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The Berkshires, State Route 2, Near Williamstown, Massachusetts | by Ken Lund
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The Berkshires, State Route 2, Near Williamstown, Massachusetts

The Berkshires, is a highland geologic region located in the western parts of Massachusetts and Connecticut, although the term "Berkshires" is normally used by locals in reference to the portion of the mountain range that lies within Massachusetts. The portion of the Berkshires that extends into Connecticut is commonly referred to by locals as either the Northwest Hills or Litchfield Hills.


Also referred to as the Berkshire Hills, Berkshire Mountains, and Berkshire Plateau, the region enjoys a vibrant tourism industry based on music, arts, and recreation.


The Berkshires are a popular tourist attraction and vacation getaway, serving the same function in relation to Connecticut and Massachusetts that the Catskills do in New York and the Poconos for Pennsylvania. With numerous trails, including part of the Appalachian Trail, large tracts of wilderness, parks like Kent Falls, Berkshire Botanical Garden and Hebert Arboretum the Berkshires are very popular with nature lovers. The area includes Bash Bish Falls, the tallest waterfall in Massachusetts. It should be noted that most of the Appalachian Trail and Bash Bish Falls are physically located in the nearby Taconic mountain range. The Berkshires are also home to dozens of summer camps, some of which date back to the turn of the 20th century.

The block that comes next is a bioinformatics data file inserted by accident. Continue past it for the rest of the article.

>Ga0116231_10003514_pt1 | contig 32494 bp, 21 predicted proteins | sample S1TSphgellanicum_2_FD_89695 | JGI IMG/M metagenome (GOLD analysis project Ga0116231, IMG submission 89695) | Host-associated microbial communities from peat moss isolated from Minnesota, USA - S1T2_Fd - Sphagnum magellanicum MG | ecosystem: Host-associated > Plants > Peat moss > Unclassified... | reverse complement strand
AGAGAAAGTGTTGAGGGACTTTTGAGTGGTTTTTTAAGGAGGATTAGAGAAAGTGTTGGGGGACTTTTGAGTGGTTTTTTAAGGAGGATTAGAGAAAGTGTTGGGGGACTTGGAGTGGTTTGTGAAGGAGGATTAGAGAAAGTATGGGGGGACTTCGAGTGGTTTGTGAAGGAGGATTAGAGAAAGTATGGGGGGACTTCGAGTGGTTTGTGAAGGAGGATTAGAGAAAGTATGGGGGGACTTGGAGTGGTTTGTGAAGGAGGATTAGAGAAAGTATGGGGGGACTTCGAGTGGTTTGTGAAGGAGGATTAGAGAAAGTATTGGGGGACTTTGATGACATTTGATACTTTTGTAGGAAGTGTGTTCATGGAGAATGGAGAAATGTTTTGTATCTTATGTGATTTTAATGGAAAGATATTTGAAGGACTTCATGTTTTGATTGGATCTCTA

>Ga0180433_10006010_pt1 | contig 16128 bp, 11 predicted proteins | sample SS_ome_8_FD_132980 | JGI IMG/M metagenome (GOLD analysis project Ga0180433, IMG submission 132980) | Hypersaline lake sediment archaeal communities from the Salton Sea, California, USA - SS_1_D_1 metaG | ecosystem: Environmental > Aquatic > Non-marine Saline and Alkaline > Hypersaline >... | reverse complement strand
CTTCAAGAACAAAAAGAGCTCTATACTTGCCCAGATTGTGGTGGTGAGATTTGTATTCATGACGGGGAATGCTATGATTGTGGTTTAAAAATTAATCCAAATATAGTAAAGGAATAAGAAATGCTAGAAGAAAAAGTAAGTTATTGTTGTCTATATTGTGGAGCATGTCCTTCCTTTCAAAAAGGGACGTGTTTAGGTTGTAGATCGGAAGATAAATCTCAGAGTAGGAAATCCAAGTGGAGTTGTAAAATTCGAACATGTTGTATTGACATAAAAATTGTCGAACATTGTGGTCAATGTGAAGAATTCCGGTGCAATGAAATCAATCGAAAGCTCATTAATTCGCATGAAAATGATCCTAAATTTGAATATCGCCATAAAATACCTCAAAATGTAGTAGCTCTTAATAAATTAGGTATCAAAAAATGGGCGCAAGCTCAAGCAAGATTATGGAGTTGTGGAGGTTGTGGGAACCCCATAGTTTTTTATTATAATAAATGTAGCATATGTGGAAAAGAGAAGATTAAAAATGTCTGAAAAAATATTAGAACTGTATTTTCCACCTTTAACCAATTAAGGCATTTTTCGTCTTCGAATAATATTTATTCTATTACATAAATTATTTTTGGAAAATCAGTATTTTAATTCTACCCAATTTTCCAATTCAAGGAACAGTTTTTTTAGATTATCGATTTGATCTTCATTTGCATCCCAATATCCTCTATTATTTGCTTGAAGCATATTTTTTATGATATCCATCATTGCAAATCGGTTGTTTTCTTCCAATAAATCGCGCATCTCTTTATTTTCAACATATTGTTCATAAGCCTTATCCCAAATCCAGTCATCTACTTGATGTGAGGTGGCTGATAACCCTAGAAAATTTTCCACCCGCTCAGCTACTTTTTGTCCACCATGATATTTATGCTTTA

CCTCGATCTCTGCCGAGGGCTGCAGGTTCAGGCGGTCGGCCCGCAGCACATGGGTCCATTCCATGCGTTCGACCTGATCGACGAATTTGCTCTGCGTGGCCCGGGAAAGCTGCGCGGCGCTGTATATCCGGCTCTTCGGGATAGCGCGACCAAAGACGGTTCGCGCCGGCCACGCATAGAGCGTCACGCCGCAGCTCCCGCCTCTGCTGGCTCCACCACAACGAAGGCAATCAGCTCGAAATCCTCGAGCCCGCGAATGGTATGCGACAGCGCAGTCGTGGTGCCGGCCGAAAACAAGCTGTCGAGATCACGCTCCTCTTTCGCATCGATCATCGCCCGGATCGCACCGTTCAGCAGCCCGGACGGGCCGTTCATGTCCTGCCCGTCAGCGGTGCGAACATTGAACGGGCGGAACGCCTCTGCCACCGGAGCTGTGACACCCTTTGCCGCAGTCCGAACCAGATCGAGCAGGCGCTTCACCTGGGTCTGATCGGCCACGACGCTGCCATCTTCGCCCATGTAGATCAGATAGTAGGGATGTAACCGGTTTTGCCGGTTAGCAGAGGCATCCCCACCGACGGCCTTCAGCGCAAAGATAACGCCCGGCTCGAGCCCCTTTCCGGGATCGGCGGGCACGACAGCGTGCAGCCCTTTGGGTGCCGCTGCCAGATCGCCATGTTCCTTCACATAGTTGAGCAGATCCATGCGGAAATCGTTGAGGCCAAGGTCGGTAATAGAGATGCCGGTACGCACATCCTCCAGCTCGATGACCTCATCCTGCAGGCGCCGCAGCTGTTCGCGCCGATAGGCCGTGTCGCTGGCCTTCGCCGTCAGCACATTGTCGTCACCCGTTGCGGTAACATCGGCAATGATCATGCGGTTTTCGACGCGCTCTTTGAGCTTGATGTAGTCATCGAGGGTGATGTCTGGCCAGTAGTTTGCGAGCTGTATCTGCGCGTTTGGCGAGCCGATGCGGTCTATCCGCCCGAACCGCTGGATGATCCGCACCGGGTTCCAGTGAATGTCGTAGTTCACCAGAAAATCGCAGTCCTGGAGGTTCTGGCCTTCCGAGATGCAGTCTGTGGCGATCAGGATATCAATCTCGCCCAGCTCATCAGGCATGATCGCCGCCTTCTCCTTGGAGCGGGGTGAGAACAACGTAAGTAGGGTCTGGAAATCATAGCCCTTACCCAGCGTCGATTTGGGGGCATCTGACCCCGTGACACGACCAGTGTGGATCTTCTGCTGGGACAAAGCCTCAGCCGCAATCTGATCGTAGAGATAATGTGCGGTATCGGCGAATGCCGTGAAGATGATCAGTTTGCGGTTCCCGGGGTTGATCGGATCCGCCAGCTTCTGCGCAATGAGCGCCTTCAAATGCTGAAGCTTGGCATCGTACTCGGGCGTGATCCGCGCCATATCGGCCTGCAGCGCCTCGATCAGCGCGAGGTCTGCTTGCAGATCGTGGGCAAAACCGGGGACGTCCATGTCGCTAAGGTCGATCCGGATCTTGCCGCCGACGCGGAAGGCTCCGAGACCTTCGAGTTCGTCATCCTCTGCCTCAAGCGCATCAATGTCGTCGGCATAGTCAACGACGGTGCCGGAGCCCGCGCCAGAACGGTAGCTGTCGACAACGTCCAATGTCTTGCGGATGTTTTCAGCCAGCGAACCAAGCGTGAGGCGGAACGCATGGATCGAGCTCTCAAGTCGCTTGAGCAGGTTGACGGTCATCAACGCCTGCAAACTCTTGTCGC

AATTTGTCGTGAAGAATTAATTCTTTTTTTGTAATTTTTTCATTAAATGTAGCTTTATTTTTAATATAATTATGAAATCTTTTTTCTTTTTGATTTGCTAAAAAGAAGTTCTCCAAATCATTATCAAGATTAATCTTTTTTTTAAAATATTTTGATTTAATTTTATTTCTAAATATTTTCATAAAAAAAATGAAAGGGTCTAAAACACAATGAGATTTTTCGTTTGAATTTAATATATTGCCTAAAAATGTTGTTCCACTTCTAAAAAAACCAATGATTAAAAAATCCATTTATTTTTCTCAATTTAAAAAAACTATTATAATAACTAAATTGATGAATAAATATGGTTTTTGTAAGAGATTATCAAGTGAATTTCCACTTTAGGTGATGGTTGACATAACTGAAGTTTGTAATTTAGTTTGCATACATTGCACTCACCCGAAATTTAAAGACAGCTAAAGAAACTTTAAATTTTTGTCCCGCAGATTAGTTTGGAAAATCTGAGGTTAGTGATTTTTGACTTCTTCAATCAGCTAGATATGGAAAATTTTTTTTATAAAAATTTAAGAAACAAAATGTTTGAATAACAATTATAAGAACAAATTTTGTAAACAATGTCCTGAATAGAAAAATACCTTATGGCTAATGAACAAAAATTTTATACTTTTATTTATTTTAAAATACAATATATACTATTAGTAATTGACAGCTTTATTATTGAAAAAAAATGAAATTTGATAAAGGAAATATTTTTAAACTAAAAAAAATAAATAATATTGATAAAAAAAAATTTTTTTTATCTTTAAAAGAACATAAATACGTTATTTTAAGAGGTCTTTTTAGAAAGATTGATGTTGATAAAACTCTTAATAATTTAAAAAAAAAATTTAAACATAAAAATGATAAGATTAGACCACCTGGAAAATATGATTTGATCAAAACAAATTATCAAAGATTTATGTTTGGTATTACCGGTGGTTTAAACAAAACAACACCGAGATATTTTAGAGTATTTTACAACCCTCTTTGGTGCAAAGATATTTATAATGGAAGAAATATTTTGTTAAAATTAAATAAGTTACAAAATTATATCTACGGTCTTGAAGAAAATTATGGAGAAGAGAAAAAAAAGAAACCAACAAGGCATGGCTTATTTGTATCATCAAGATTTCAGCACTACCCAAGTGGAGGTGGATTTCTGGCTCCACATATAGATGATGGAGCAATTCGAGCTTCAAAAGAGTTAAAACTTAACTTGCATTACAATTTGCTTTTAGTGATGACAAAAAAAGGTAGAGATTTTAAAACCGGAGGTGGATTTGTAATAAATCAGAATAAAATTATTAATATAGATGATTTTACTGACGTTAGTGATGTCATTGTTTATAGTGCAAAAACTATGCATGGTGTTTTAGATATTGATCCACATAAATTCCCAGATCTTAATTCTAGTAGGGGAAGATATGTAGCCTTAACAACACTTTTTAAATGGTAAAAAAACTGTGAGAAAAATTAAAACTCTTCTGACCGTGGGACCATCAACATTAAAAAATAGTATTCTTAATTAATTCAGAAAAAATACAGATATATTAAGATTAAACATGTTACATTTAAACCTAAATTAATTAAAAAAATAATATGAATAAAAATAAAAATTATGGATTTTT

The Berkshire region is noted as a center for the visual and performing arts; its art museums include the Norman Rockwell Museum, the Clark Art Institute, the Massachusetts Museum of Contemporary Art (Mass MoCA), and the Williams College Museum of Art (WCMA). At Williams College, the Chapin Library displays a wide selection of rare books and documents. Performing-arts institutions in the Berkshires include Tanglewood Music Center and Boston University Tanglewood Institute in Lenox, the summer home of the Boston Symphony Orchestra.

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Taken on August 4, 2004